The Infrared Astronomical Satellite (IRAS) was the first-ever space telescope to perform a survey of the entire night sky at infrared wavelengths.
The Jet Propulsion Laboratory (JPL) is a federally funded research and development center and NASA field center in Pasadena, California, United States, with large portions of the campus in La Cañada Flintridge, California.
Julian day is the continuous count of days since the beginning of the Julian Period and is used primarily by astronomers.
In astronomy, a Julian year (symbol: a) is a unit of measurement of time defined as exactly 365.25 days of SI seconds each.
A Kirkwood gap is a gap or dip in the distribution of the semi-major axes (or equivalently of the orbital periods) of the orbits of main-belt asteroids.
In astronomy, a light curve is a graph of light intensity of a celestial object or region, as a function of time.
This is a list of all astronomers who are credited by the Minor Planet Center (MPC) with the discovery of one or several minor planets.
In astronomy, magnitude is a logarithmic measure of the brightness of an object in a defined passband, often in the visible or infrared spectrum, but sometimes across all wavelengths.
A minor planet is an astronomical object in direct orbit around the Sun (or more broadly, any star with a planetary system) that is neither a planet nor exclusively classified as a comet.
In observational astronomy, an observation arc (or arc length) is the time period between the first and most recent (last) observation, tracing the body's path.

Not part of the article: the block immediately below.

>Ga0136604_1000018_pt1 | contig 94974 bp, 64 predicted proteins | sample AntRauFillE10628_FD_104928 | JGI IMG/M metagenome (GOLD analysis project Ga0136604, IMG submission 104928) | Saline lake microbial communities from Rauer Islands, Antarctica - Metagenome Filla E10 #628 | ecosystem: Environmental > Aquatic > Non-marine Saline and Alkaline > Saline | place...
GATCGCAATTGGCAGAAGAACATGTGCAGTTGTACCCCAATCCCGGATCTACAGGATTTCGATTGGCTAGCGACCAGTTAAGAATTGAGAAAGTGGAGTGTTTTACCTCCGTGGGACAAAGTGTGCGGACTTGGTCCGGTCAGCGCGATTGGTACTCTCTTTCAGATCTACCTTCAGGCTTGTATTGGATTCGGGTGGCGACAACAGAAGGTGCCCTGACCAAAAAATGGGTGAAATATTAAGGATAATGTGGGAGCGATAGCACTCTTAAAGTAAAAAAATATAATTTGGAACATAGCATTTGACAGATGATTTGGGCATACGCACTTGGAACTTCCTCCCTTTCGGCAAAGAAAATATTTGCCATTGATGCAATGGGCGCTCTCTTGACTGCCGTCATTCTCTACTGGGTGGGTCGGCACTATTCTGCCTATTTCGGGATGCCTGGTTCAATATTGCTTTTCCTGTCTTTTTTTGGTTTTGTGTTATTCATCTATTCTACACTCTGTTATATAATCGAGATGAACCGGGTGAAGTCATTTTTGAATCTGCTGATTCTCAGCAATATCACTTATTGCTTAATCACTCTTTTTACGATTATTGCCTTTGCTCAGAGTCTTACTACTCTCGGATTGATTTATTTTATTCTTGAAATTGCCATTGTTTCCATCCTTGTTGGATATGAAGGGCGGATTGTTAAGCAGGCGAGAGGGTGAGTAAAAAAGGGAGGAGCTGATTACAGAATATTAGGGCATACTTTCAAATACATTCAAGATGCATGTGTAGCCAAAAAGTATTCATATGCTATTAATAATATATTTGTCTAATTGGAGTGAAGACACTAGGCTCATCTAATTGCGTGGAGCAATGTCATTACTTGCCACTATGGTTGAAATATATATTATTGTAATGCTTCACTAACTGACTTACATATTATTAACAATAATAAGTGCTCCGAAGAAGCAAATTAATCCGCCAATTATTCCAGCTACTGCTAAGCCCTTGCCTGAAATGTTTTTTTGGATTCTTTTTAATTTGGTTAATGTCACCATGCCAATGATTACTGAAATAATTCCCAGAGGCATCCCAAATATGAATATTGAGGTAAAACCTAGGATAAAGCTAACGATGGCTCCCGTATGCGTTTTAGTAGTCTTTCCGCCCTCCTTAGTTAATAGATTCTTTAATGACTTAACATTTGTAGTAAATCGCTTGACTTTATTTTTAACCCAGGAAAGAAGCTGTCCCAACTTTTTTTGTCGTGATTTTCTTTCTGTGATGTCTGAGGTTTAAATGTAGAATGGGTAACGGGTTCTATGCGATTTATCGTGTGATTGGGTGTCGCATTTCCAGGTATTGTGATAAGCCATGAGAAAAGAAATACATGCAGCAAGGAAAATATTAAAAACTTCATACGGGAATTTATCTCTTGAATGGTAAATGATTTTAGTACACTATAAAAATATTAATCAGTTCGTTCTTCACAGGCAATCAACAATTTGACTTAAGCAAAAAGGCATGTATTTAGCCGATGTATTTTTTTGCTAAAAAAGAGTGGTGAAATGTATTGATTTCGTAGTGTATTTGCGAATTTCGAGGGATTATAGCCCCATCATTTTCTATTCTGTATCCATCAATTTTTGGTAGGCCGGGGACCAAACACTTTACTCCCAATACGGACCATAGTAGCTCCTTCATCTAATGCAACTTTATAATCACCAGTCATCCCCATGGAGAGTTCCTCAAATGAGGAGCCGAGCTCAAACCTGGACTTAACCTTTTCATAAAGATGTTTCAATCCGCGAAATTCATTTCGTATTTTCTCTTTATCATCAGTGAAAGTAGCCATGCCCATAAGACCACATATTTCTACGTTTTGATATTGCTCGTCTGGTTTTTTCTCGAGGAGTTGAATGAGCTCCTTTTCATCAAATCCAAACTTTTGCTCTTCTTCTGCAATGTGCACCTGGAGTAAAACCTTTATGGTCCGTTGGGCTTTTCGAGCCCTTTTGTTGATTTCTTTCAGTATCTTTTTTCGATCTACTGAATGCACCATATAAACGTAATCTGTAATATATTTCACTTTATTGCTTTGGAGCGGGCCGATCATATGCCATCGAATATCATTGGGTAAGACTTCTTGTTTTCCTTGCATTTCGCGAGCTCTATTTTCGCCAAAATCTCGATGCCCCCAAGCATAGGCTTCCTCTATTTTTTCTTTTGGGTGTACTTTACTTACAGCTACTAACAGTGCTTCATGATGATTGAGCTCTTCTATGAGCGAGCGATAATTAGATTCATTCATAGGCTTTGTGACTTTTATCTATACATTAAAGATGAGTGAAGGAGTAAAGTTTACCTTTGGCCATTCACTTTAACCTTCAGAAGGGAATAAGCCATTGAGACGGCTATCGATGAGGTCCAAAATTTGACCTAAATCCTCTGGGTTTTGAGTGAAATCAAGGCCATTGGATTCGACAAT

The orbital eccentricity of an astronomical object is a parameter that determines the amount by which its orbit around another body deviates from a perfect circle.
Orbital inclination measures the tilt of an object's orbit around a celestial body.
In celestial mechanics, an orbital resonance occurs when orbiting bodies exert a regular, periodic gravitational influence on each other, usually because their orbital periods are related by a ratio of small integers.
The Palomar Transient Factory (PTF, obs. code: I41), was an astronomical survey using a wide-field survey camera designed to search for optical transient and variable sources such as variable stars, supernovae, asteroids and comets.
Paul Herget (January 30, 1908 – August 27, 1981) was an American astronomer.
In astronomy, the rotation period of a celestial object is the time that it takes to complete one revolution around its axis of rotation relative to the background stars.
The Royal Observatory of Belgium (Koninklijke Sterrenwacht van België; Observatoire Royal de Belgique), has been situated in Uccle (Ukkel in Dutch) since 1890.
Springer Science+Business Media or Springer, part of Springer Nature since 2015, is a global publishing company that publishes books, e-books and peer-reviewed journals in science, humanities, technical and medical (STM) publishing.
Wide-field Infrared Survey Explorer (WISE) is a NASA infrared-wavelength astronomical space telescope launched in December 2009, and placed in hibernation in February 2011.